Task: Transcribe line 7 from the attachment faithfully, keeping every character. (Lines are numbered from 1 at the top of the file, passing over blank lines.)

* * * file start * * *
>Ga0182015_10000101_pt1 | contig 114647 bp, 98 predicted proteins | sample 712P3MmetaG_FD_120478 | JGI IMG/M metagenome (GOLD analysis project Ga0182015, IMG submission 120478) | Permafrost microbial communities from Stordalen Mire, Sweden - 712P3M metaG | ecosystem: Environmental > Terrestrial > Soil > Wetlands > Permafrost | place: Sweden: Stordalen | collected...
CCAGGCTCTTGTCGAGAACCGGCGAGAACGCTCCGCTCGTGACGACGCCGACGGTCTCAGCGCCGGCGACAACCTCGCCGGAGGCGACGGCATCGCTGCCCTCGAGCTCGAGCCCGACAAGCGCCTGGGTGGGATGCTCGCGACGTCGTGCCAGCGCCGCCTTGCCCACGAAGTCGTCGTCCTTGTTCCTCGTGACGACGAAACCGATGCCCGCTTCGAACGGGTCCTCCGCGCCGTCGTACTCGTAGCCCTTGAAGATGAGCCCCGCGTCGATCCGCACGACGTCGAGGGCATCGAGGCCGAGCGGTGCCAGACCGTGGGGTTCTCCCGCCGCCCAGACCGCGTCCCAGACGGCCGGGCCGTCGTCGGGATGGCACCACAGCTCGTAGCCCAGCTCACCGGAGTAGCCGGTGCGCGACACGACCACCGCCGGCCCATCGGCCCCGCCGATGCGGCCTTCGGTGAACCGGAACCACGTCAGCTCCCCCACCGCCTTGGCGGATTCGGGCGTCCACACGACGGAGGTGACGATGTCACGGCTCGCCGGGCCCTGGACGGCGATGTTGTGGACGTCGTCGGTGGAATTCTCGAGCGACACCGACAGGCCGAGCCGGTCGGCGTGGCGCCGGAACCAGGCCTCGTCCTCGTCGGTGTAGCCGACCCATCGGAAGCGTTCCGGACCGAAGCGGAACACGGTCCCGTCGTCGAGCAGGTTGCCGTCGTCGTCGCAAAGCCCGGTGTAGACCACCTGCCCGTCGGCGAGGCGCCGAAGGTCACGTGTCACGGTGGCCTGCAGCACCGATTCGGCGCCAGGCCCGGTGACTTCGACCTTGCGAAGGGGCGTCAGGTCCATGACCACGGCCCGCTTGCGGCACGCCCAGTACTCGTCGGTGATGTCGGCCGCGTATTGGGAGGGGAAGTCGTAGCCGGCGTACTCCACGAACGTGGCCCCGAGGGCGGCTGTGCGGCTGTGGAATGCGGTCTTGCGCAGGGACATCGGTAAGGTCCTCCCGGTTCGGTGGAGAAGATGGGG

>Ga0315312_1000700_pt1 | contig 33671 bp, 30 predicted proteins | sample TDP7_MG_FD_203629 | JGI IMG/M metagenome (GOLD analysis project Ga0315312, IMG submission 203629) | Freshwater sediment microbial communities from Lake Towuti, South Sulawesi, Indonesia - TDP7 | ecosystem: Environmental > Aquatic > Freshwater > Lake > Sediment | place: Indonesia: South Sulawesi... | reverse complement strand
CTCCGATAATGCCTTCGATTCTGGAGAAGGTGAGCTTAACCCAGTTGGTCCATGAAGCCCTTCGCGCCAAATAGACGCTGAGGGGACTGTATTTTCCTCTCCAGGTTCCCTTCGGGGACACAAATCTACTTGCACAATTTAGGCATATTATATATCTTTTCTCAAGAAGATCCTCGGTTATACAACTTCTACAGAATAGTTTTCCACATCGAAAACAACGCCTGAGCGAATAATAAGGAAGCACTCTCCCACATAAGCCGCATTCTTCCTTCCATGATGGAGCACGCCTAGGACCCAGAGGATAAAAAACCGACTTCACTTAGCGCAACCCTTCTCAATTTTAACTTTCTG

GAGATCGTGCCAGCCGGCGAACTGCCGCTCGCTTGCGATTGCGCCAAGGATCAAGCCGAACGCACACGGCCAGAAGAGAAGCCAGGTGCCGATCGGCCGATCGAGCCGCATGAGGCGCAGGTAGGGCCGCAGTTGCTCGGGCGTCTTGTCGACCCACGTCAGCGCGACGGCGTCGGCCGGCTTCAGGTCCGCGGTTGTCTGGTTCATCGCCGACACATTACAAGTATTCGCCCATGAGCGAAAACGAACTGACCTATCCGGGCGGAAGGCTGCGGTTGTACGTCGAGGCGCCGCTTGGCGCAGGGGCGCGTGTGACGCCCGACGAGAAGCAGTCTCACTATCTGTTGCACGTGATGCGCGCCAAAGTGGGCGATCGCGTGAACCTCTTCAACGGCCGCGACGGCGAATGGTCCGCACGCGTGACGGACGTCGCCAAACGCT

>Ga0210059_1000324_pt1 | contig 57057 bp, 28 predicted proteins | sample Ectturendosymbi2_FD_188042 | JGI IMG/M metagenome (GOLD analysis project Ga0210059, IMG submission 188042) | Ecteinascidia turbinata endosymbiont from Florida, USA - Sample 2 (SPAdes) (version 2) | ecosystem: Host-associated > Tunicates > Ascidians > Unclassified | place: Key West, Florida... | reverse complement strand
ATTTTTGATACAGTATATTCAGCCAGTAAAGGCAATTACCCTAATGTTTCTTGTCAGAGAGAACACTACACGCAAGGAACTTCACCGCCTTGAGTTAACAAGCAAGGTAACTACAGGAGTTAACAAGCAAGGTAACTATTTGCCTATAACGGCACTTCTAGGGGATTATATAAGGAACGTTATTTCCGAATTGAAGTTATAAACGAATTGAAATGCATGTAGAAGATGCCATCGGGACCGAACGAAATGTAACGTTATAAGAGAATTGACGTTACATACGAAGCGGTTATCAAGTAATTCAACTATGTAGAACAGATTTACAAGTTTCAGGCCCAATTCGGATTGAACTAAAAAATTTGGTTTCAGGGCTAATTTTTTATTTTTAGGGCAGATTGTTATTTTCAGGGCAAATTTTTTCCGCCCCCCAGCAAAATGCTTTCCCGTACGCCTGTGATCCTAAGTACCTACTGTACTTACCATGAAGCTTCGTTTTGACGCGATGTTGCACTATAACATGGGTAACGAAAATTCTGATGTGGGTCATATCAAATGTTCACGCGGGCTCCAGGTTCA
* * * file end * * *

ATTTTTGATACAGTATATTCAGCCAGTAAAGGCAATTACCCTAATGTTTCTTGTCAGAGAGAACACTACACGCAAGGAACTTCACCGCCTTGAGTTAACAAGCAAGGTAACTACAGGAGTTAACAAGCAAGGTAACTATTTGCCTATAACGGCACTTCTAGGGGATTATATAAGGAACGTTATTTCCGAATTGAAGTTATAAACGAATTGAAATGCATGTAGAAGATGCCATCGGGACCGAACGAAATGTAACGTTATAAGAGAATTGACGTTACATACGAAGCGGTTATCAAGTAATTCAACTATGTAGAACAGATTTACAAGTTTCAGGCCCAATTCGGATTGAACTAAAAAATTTGGTTTCAGGGCTAATTTTTTATTTTTAGGGCAGATTGTTATTTTCAGGGCAAATTTTTTCCGCCCCCCAGCAAAATGCTTTCCCGTACGCCTGTGATCCTAAGTACCTACTGTACTTACCATGAAGCTTCGTTTTGACGCGATGTTGCACTATAACATGGGTAACGAAAATTCTGATGTGGGTCATATCAAATGTTCACGCGGGCTCCAGGTTCA